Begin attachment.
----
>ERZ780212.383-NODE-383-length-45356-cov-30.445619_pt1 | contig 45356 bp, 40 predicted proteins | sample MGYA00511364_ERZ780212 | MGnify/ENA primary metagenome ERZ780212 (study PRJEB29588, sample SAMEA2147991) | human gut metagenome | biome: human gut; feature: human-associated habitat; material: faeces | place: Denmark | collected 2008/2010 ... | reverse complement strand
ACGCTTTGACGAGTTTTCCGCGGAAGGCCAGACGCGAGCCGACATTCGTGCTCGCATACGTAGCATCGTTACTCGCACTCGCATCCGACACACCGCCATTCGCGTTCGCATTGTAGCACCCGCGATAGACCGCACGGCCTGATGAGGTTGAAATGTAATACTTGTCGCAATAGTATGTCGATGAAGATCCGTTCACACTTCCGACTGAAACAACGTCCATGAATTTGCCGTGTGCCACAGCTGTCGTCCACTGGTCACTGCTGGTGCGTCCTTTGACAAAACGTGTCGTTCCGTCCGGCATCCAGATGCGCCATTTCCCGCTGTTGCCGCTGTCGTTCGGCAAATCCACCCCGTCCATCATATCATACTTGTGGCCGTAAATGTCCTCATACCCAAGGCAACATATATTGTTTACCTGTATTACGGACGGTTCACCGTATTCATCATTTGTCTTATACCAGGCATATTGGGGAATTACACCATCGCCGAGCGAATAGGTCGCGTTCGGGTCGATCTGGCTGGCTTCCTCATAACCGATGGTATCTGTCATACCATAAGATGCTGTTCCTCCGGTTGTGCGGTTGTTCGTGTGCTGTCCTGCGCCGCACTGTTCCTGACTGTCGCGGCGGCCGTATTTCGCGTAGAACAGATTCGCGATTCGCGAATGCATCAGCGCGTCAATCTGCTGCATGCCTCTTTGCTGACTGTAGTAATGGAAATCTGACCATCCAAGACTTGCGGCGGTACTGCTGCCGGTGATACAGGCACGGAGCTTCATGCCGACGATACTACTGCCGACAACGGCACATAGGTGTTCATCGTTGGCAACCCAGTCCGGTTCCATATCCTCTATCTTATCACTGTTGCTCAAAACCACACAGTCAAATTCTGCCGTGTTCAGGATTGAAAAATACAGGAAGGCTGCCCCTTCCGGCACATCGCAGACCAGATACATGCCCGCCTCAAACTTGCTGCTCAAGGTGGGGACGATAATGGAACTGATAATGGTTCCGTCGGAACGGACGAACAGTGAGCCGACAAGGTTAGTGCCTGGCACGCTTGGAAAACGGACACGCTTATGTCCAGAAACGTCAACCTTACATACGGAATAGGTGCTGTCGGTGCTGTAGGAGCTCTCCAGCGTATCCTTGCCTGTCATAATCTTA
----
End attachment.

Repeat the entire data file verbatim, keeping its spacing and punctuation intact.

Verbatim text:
>ERZ780212.383-NODE-383-length-45356-cov-30.445619_pt1 | contig 45356 bp, 40 predicted proteins | sample MGYA00511364_ERZ780212 | MGnify/ENA primary metagenome ERZ780212 (study PRJEB29588, sample SAMEA2147991) | human gut metagenome | biome: human gut; feature: human-associated habitat; material: faeces | place: Denmark | collected 2008/2010 ... | reverse complement strand
ACGCTTTGACGAGTTTTCCGCGGAAGGCCAGACGCGAGCCGACATTCGTGCTCGCATACGTAGCATCGTTACTCGCACTCGCATCCGACACACCGCCATTCGCGTTCGCATTGTAGCACCCGCGATAGACCGCACGGCCTGATGAGGTTGAAATGTAATACTTGTCGCAATAGTATGTCGATGAAGATCCGTTCACACTTCCGACTGAAACAACGTCCATGAATTTGCCGTGTGCCACAGCTGTCGTCCACTGGTCACTGCTGGTGCGTCCTTTGACAAAACGTGTCGTTCCGTCCGGCATCCAGATGCGCCATTTCCCGCTGTTGCCGCTGTCGTTCGGCAAATCCACCCCGTCCATCATATCATACTTGTGGCCGTAAATGTCCTCATACCCAAGGCAACATATATTGTTTACCTGTATTACGGACGGTTCACCGTATTCATCATTTGTCTTATACCAGGCATATTGGGGAATTACACCATCGCCGAGCGAATAGGTCGCGTTCGGGTCGATCTGGCTGGCTTCCTCATAACCGATGGTATCTGTCATACCATAAGATGCTGTTCCTCCGGTTGTGCGGTTGTTCGTGTGCTGTCCTGCGCCGCACTGTTCCTGACTGTCGCGGCGGCCGTATTTCGCGTAGAACAGATTCGCGATTCGCGAATGCATCAGCGCGTCAATCTGCTGCATGCCTCTTTGCTGACTGTAGTAATGGAAATCTGACCATCCAAGACTTGCGGCGGTACTGCTGCCGGTGATACAGGCACGGAGCTTCATGCCGACGATACTACTGCCGACAACGGCACATAGGTGTTCATCGTTGGCAACCCAGTCCGGTTCCATATCCTCTATCTTATCACTGTTGCTCAAAACCACACAGTCAAATTCTGCCGTGTTCAGGATTGAAAAATACAGGAAGGCTGCCCCTTCCGGCACATCGCAGACCAGATACATGCCCGCCTCAAACTTGCTGCTCAAGGTGGGGACGATAATGGAACTGATAATGGTTCCGTCGGAACGGACGAACAGTGAGCCGACAAGGTTAGTGCCTGGCACGCTTGGAAAACGGACACGCTTATGTCCAGAAACGTCAACCTTACATACGGAATAGGTGCTGTCGGTGCTGTAGGAGCTCTCCAGCGTATCCTTGCCTGTCATAATCTTA